Being suspect was all that was needed for internment. This was decisive action on the home front by Canadian politicians that, it was believed, would keep Canadians safe in their beds. Never mind that both the RCMP and the Canadian Government knew little of what was actually going on within the Italian colonies.
That night in his diary the prime minister wrote: ”Then went to the Chateau to call on Mayor La Guardia. He was in his shirt sleeves listening to a repeat of the president’s speech. Some other U.S. mayors were present, as well as attendants in uniform… Had a little talk with La Guardia, who told me that Roosevelt has told him ‘to go full length’ re America’s determination to help her allies and her sympathies. He told me that he was going to go very hard on Mussolini.” There was no mention in his diary of the enactment of the War Measures Act.
Earlier that evening the reunion between La Guardia and Honorary Air Marshall Billy Bishop took place at the home of the U.S. chargé d’affaires, where they mingled with senior Canadian politicians, including the minister of munitions and supplies, private-sector big wigs and many mayors.
The next day the newspaper reports in Ottawa made much of La Guardia’s speech and his nostalgic get-together with Billy Bishop, but they made no mention of the provisions of the War Measures Act. There was no questioning in the papers as to what the actions announced by Prime Minister Mackenzie King meant.
Meanwhile, during that night, people in the Italian colonies were having their lives upended. Communities were divided and in places like Ottawa arguments and accusations as to who reported who to the Royal Canadian Mounted Police have lasted into the 21st century. Books have been written about internees and the internment, and finally a formal apology was made in the House of Commons by Prime Minister Justin Trudeau on May 27, 2021, but there has been little focus on the impact of the War Measures Act during the Second World War on Italian communities in Canada.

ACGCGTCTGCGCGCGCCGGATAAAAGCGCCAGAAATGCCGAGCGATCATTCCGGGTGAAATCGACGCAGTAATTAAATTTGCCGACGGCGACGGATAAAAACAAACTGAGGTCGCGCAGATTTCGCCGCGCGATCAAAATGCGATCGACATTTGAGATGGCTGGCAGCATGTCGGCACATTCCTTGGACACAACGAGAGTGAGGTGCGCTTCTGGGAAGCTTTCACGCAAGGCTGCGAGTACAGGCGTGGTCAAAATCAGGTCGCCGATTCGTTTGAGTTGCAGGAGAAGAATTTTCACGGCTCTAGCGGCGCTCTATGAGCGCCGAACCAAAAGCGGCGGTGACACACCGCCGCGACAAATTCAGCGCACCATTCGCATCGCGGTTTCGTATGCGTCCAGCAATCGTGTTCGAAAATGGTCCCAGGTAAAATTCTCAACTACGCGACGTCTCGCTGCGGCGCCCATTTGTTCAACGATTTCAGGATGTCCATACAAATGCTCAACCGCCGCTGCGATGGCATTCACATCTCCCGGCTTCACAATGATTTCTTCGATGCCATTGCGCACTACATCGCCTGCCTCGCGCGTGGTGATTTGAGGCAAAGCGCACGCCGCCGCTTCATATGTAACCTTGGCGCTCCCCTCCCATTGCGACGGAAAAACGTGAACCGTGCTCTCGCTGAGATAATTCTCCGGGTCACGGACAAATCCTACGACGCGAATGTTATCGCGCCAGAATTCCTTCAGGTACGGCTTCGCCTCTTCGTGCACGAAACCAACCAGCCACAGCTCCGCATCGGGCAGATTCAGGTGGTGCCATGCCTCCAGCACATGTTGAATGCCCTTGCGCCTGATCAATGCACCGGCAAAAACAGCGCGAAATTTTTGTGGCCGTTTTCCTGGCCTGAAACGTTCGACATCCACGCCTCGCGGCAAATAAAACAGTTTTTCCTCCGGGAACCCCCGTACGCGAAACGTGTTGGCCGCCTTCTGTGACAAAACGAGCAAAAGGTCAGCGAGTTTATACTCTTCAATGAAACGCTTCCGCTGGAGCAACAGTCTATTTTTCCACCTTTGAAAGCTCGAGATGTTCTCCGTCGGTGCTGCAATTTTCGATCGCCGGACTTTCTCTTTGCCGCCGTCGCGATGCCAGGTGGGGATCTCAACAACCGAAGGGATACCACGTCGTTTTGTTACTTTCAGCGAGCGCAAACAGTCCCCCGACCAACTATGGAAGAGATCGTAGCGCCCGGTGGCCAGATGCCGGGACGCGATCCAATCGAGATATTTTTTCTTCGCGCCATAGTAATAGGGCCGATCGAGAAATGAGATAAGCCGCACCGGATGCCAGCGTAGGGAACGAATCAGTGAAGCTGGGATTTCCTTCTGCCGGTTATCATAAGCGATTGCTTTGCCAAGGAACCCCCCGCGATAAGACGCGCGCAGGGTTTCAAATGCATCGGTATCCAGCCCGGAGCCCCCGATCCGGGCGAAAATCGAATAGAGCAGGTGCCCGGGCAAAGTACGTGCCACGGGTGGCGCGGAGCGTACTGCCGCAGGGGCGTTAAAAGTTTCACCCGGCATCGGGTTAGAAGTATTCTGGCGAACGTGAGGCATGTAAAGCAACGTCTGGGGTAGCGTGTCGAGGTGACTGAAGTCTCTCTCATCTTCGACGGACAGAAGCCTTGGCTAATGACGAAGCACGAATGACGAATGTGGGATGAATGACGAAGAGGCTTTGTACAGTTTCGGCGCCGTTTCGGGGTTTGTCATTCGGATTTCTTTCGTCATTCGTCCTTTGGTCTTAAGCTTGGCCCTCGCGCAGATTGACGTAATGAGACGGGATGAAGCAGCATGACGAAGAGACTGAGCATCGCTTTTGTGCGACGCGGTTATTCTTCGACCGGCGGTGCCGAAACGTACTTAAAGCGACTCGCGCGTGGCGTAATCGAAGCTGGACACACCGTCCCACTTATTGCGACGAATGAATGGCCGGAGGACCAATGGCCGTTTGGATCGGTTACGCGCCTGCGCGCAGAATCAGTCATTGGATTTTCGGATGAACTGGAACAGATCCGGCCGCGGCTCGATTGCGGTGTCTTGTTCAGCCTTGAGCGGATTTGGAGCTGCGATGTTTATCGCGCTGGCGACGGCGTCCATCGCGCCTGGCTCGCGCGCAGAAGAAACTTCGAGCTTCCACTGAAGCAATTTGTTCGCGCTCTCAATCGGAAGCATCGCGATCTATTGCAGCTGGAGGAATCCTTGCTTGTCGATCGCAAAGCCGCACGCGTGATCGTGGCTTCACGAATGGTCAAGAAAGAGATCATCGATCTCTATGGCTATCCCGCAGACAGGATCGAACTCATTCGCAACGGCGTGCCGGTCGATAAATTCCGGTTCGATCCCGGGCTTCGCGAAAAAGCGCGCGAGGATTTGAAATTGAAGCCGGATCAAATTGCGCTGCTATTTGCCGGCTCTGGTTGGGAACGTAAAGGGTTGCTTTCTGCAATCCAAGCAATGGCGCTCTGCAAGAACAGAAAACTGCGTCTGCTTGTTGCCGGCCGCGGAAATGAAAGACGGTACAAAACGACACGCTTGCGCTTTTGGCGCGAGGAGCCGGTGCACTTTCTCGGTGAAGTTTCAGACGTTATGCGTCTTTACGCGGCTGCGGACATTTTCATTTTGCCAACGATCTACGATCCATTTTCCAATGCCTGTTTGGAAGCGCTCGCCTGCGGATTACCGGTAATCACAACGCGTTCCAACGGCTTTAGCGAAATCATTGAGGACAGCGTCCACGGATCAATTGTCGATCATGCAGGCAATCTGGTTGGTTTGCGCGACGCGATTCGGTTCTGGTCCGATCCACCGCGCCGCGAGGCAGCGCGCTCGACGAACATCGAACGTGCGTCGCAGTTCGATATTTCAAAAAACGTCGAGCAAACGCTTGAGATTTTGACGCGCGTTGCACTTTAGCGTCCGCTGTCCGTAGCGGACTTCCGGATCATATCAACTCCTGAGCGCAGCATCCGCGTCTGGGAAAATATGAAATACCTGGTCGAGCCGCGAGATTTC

Did Fiorello La Guardia’s visit to Ottawa on those fateful days have any impact on people’s perceptions of Italian Canadians? We will never know, but La Guardia’s very public identification as an Italian American and his dedicated work on the Joint Board of Defense as the American Chairman and his actions at the end of the Second World War as the Director General of the United Nations Relief and Rehabilitation Administration just may have helped to soften attitudes. La Guardia received credit for using his influence to shorten the period that Italian-born Americans were deemed to be enemy aliens to 10 months, but the displacement and damage to families and communities persisted. In Canada, the War Measures Act remained in place until the war’s end in 1945.
Mayor Fiorello La Guardia’s visit to Ottawa on June 10, 1940 was covered extensively by Canada’s major newspapers, including the Globe and Mail, the Montreal Gazette and the Ottawa Evening Citizen.
Ariella DalFarra was born in Belluno, Italy, and was raised in Scarborough, Ontario. She has been active in the Ottawa Italian-Canadian community since 1980, and has a strong interest in the Italian immigrant experience in Canada.